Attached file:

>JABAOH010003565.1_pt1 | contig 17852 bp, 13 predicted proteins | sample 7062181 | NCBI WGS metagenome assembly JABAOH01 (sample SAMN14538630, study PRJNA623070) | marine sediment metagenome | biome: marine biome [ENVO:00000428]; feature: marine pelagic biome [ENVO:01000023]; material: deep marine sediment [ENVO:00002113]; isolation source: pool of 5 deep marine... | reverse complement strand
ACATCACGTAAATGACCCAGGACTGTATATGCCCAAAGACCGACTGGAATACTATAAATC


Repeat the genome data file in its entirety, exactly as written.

>JABAOH010003565.1_pt1 | contig 17852 bp, 13 predicted proteins | sample 7062181 | NCBI WGS metagenome assembly JABAOH01 (sample SAMN14538630, study PRJNA623070) | marine sediment metagenome | biome: marine biome [ENVO:00000428]; feature: marine pelagic biome [ENVO:01000023]; material: deep marine sediment [ENVO:00002113]; isolation source: pool of 5 deep marine... | reverse complement strand
ACATCACGTAAATGACCCAGGACTGTATATGCCCAAAGACCGACTGGAATACTATAAATC